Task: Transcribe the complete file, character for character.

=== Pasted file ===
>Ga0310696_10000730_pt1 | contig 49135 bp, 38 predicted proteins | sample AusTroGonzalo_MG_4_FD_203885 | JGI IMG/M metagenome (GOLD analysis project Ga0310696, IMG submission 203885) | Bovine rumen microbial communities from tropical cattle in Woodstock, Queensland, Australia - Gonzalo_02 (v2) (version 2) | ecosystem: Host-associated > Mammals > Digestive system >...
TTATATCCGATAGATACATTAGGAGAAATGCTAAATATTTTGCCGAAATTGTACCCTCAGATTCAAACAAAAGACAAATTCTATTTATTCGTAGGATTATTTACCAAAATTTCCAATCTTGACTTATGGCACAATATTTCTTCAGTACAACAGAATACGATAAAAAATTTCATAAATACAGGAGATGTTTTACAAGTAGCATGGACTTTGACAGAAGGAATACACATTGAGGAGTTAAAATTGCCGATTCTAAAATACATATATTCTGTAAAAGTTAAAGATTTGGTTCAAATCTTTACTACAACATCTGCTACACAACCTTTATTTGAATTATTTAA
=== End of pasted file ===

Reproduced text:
>Ga0310696_10000730_pt1 | contig 49135 bp, 38 predicted proteins | sample AusTroGonzalo_MG_4_FD_203885 | JGI IMG/M metagenome (GOLD analysis project Ga0310696, IMG submission 203885) | Bovine rumen microbial communities from tropical cattle in Woodstock, Queensland, Australia - Gonzalo_02 (v2) (version 2) | ecosystem: Host-associated > Mammals > Digestive system >...
TTATATCCGATAGATACATTAGGAGAAATGCTAAATATTTTGCCGAAATTGTACCCTCAGATTCAAACAAAAGACAAATTCTATTTATTCGTAGGATTATTTACCAAAATTTCCAATCTTGACTTATGGCACAATATTTCTTCAGTACAACAGAATACGATAAAAAATTTCATAAATACAGGAGATGTTTTACAAGTAGCATGGACTTTGACAGAAGGAATACACATTGAGGAGTTAAAATTGCCGATTCTAAAATACATATATTCTGTAAAAGTTAAAGATTTGGTTCAAATCTTTACTACAACATCTGCTACACAACCTTTATTTGAATTATTTAA